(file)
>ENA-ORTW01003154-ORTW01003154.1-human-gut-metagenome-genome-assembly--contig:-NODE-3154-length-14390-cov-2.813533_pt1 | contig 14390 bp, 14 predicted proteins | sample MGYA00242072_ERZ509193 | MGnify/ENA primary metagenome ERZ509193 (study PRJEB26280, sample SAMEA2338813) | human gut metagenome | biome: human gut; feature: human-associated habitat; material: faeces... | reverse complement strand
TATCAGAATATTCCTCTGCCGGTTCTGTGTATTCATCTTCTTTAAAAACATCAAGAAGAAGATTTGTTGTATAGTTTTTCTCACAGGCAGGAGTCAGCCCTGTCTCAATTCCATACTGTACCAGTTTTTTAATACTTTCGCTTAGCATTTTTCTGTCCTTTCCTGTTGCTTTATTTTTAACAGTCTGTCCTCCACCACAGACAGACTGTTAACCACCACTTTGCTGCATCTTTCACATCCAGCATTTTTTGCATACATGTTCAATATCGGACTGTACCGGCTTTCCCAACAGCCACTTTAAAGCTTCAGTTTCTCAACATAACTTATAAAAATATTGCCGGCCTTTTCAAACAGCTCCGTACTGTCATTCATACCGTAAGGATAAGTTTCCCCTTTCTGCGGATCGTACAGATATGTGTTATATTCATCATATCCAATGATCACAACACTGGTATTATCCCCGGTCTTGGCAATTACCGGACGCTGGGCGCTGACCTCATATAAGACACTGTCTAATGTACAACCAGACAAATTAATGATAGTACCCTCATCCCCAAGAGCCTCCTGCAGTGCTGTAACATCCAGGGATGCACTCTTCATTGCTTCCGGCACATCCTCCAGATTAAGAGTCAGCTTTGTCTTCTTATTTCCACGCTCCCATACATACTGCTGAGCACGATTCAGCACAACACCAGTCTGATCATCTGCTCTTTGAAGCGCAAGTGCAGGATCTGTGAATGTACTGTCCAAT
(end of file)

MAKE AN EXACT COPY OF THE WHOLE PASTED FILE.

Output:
>ENA-ORTW01003154-ORTW01003154.1-human-gut-metagenome-genome-assembly--contig:-NODE-3154-length-14390-cov-2.813533_pt1 | contig 14390 bp, 14 predicted proteins | sample MGYA00242072_ERZ509193 | MGnify/ENA primary metagenome ERZ509193 (study PRJEB26280, sample SAMEA2338813) | human gut metagenome | biome: human gut; feature: human-associated habitat; material: faeces... | reverse complement strand
TATCAGAATATTCCTCTGCCGGTTCTGTGTATTCATCTTCTTTAAAAACATCAAGAAGAAGATTTGTTGTATAGTTTTTCTCACAGGCAGGAGTCAGCCCTGTCTCAATTCCATACTGTACCAGTTTTTTAATACTTTCGCTTAGCATTTTTCTGTCCTTTCCTGTTGCTTTATTTTTAACAGTCTGTCCTCCACCACAGACAGACTGTTAACCACCACTTTGCTGCATCTTTCACATCCAGCATTTTTTGCATACATGTTCAATATCGGACTGTACCGGCTTTCCCAACAGCCACTTTAAAGCTTCAGTTTCTCAACATAACTTATAAAAATATTGCCGGCCTTTTCAAACAGCTCCGTACTGTCATTCATACCGTAAGGATAAGTTTCCCCTTTCTGCGGATCGTACAGATATGTGTTATATTCATCATATCCAATGATCACAACACTGGTATTATCCCCGGTCTTGGCAATTACCGGACGCTGGGCGCTGACCTCATATAAGACACTGTCTAATGTACAACCAGACAAATTAATGATAGTACCCTCATCCCCAAGAGCCTCCTGCAGTGCTGTAACATCCAGGGATGCACTCTTCATTGCTTCCGGCACATCCTCCAGATTAAGAGTCAGCTTTGTCTTCTTATTTCCACGCTCCCATACATACTGCTGAGCACGATTCAGCACAACACCAGTCTGATCATCTGCTCTTTGAAGCGCAAGTGCAGGATCTGTGAATGTACTGTCCAAT